She still crouches there, deep within my memory banks–all hunkered down in feline repose on those flying buttressed haunches. The Jaguar XJ-S was a coupe that could stand on its own, but to see one of these sandwiched between some battered Oldsmobile Starfire Firenza and an already rusted-out three month-old Chevrolet Citation in the potholed parking lot of the local Montgomery Ward, was to espy something that stood out like a Fabergé egg that had been thoughtlessly discarded onto a pile of yellow-paged Eisenhower-era wrestling magazines.
To have one of these was to have a V-12 tucked under the bonnet and although this engine put out roughly the same amount of brake horsepower as you might find in a modern Hyundai Genesis Coupe sporting eight less cylinders, those were different times, Jim! It was still a V-12–back in the day, that drunk down at the end of the bar bragging about the “monster V8” in his Coupe De Ville was a piker any way you looked at it.
The car was just as special inside as out. The dash and console were furnished in something called “walnut burl” and it was gorgeous. The simple, stark black and white gauges were by Smiths, a company so cool a bunch of geezers from Manchester stole it for the name of their musical group. The cigarette lighter would only light up Dunhills, so you’d best have some matches handy if you were going to persist in favoring Newport Menthols.
Of course, and it was a big of course, Jags of this era were notoriously unreliable. Lots of folks joked about this but it was no laughing matter when the Coventry-bred gremlins that came free of charge with every auto that rolled off the line decided to get wake up and get mischievous just when you were passing through the “bad side of town.” The driver of this car was going to garner very little sympathy when their lovely grand tourer rolled to a stop in the middle of a busy street. Especially if it was in a neighborhood where most of the residents rode the bus.
But that sort of thing is for the sociology professors to discuss. Those who love cars, especially beautiful cars, just look at it and say “Ahhhh!”
By 1982 Cadillac had spent roughly 80 years building and then polishing its brand into one of the most respected around. “The Standard of the World” they called themselves and for a long time they could still utter such lofty proclamations and actually keep a straight face. It was true a few chinks in the ol’ crest and wreath had started to appear during the 70s in regards to that always important little thing called “reliability” but the marque was still producing some larger-than-life, desirable cars in that decade. 70s Eldorado Convertible, anyone? Yes, please–Bum Phillips had six of them. It all went horribly wrong, though, in 1982, when a bunch of automotive apostates at GM decided to urinate on the grave of Antoine Laumet de la Mothe, sieur de Cadillac’s grave by “designing” and then offering for sale an object they called the Cadillac Cimarron. It sounded like something you’d sprinkle on buttered toast, but lots of fine automobiles have had weird names. The only problem was that the Cimarron fell about 100 miles short of being a fine automobile.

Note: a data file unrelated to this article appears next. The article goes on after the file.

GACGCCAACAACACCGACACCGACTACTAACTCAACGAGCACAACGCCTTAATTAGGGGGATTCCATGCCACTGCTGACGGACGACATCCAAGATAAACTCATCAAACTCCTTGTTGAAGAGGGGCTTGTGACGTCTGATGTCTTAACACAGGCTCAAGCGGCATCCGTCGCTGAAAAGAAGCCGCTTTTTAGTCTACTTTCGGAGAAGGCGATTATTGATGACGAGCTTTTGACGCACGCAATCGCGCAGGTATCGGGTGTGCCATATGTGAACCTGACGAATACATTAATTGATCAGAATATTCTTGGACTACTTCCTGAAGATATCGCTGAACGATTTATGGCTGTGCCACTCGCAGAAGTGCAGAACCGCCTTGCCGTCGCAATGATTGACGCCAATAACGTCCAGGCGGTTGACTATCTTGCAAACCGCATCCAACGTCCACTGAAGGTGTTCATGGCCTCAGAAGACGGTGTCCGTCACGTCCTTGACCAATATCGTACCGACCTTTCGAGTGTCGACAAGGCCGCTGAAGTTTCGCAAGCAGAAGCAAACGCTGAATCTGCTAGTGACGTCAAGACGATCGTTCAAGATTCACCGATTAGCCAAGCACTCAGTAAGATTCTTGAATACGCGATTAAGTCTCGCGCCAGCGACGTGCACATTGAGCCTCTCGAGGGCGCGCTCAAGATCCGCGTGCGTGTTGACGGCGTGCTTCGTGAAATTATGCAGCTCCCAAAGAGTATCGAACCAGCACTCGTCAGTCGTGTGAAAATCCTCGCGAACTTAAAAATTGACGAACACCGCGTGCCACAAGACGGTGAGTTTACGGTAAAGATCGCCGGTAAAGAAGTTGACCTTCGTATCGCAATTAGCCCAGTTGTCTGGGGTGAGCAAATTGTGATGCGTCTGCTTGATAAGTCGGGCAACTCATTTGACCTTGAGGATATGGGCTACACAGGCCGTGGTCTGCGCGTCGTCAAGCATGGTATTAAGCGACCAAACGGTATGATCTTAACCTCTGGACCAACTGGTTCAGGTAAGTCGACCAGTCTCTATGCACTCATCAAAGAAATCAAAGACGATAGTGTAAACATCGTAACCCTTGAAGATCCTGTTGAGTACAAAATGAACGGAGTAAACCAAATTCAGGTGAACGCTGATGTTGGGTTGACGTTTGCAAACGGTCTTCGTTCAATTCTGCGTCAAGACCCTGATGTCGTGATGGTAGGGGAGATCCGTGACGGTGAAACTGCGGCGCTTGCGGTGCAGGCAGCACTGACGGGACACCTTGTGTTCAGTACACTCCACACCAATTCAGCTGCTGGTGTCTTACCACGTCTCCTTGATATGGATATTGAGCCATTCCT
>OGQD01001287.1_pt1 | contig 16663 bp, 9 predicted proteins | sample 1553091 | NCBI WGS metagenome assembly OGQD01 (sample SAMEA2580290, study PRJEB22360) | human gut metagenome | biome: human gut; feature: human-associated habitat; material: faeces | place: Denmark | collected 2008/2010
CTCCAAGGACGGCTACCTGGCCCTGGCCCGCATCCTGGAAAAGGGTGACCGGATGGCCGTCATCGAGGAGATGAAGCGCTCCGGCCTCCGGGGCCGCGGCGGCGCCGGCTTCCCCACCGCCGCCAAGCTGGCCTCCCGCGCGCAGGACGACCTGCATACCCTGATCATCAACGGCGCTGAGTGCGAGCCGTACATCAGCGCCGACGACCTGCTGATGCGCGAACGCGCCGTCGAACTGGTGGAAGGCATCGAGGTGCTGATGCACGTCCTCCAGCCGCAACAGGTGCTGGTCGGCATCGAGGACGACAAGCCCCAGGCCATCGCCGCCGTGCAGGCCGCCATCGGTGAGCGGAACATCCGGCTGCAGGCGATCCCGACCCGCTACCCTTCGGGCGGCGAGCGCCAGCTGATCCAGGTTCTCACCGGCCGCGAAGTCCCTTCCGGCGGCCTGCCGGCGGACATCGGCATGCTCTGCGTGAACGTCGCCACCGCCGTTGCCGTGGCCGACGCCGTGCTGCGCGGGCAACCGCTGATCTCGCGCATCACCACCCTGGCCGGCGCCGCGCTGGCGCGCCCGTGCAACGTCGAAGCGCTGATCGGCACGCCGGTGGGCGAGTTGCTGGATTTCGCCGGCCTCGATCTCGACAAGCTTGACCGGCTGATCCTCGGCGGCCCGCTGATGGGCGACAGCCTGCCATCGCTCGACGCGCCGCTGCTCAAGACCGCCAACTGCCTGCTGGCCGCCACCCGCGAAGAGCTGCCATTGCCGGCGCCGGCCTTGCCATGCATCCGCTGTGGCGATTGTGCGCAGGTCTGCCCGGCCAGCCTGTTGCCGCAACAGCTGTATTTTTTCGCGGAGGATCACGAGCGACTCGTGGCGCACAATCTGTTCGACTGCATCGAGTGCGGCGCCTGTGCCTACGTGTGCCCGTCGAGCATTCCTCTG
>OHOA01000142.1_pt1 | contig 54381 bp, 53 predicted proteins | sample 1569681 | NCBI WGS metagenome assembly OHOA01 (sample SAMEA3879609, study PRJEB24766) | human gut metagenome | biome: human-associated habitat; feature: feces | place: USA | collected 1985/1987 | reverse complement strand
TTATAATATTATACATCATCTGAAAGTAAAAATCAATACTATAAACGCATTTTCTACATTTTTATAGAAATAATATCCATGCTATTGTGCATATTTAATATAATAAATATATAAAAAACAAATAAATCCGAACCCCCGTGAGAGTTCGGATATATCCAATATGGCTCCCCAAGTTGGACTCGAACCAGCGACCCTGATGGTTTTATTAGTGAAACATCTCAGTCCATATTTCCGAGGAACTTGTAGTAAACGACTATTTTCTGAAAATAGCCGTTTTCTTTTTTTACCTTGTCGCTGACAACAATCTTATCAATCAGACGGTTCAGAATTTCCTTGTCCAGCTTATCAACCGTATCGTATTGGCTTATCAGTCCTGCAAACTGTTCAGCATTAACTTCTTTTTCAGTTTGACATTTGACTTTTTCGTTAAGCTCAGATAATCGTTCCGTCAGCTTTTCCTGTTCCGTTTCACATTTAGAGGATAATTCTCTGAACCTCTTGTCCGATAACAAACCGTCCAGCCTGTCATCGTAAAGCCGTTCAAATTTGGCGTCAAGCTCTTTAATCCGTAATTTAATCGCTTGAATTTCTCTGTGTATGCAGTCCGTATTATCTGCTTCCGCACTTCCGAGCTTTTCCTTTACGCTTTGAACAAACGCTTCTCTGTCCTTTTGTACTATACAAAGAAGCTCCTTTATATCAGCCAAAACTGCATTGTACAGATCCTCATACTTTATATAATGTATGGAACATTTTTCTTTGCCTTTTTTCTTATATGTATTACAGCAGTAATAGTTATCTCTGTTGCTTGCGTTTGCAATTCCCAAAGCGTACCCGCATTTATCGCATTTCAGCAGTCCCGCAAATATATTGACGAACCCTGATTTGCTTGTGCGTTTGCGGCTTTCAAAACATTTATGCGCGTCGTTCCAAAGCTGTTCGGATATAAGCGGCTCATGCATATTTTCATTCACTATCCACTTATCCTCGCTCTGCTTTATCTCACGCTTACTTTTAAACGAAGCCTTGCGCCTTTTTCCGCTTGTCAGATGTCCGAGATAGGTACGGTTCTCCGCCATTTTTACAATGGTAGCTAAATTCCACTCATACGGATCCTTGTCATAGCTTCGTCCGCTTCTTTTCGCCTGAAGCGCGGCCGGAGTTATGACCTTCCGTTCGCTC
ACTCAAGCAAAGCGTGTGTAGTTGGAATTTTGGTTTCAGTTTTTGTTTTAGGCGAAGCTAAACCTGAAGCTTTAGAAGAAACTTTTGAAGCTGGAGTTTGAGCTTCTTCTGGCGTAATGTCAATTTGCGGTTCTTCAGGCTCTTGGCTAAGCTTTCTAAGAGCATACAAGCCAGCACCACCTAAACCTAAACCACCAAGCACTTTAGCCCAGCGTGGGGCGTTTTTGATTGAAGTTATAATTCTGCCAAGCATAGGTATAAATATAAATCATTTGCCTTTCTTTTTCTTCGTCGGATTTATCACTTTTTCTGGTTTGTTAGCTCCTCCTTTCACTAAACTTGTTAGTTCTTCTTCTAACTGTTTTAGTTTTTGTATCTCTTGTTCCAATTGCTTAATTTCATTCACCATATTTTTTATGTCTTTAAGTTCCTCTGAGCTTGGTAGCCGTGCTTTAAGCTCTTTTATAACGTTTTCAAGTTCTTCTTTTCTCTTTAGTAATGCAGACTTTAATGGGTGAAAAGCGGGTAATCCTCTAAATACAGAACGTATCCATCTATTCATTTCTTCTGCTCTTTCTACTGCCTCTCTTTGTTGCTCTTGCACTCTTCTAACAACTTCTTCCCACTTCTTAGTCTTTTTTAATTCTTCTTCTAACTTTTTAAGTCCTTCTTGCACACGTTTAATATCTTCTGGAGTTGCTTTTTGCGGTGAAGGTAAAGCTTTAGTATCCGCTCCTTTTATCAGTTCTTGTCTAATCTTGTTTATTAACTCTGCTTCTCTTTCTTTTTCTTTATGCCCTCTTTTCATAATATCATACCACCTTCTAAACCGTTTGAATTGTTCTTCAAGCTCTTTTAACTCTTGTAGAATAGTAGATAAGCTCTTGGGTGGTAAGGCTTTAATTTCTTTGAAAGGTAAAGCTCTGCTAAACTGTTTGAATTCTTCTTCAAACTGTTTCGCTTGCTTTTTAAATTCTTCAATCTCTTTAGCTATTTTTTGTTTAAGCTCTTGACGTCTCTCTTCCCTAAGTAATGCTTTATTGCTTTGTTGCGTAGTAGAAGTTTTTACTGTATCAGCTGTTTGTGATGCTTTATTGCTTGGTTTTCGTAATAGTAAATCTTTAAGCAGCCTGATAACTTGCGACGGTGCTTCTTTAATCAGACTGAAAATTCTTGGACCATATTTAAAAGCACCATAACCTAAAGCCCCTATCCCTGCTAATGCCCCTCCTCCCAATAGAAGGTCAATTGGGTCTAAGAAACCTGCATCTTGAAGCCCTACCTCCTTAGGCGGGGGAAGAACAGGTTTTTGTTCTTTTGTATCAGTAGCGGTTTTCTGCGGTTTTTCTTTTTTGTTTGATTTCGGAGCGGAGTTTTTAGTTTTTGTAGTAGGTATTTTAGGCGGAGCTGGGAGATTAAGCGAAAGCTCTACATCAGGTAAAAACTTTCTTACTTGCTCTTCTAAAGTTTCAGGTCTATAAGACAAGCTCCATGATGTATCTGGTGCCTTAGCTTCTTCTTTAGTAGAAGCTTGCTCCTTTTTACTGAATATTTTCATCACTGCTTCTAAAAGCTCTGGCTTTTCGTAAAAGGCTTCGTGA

Let’s see, a four cylinder engine in a Cadillac? Seems weird. A body that looks distinctly like a Cavalier? Even weirder, huh? Wait a minute, isn’t that…no, it couldn’t be…but shit, look at it. Hell, it IS a Cavalier! For just shy of twice the price of a Cavalier, the lucky consumer would receive pretty much the exact same auto with some pretty badges screwed onto the hood and trunk and leather seats cut from the hides of diseased, USDA Grade Z bovines. Oh, and “courtesy lights”–mustn’t forget those. Not exactly the bargain of the century and even die-hard GM loyalists with questionable taste saw through this little scam. Nobody bought it, and the one guy I used to work with who did, (albeit in used form ten years after the fact) was a total tool and would have still been such even if he had somehow wound up behind the wheel of a 1969 Lamborghini Miura. Water finds its own level, as they say.
The Cimarron helped start a downward spiral for a once venerated brand that’s only been reversed in the last five or ten years, although I must add, GM’s decision to remove the DUCKS (they’re actually called merlettes but no sane person would know that) from the Cadillac crest earlier this year was absolute fucking bullshit. I don’t know any other way to say it.
This coupe tried its best to look sporty, but it pretty much resembled a Fiat X1/9 that had been subsisting on Krispy Kremes and Big Gulps its whole life. The real selling point, or what Buick thought was a selling point, was the car’s “Electronic Control Center.” Touch screens in automobiles these days can be found on entry-level Kias, but in 1989, using an interactive monitor in place of more traditional climate and radio controls was a radical step forward.
The trouble was Buick’s elderly clientele– average age 64 years and 3 months at that time—were not radicals. The typical Buick driver may have seen “video games” in the waiting area of Pizza Hut when they were taking their grandchildren out for a treat, but to have some alien green TRS-80 style interface slapped up inside their dashboard was too much. This age group was already causing major havoc on the motorways–now Buick was asking them to take their eyes off the road for 10, 15, even 25 seconds at a time to muddle about with an interface that was incomprehensible to them. No records were kept, but you can bet that many fatal accidents were caused by this “innovative feature.”
The Reatta drivers who managed to survive overwhelmed their dealers with so much negative feedback that by the time the 1991 model was released the screen had been replaced with more traditional push buttons and analog dials. It was too little, too late and the car was nixed from the Buick lineup the very next year.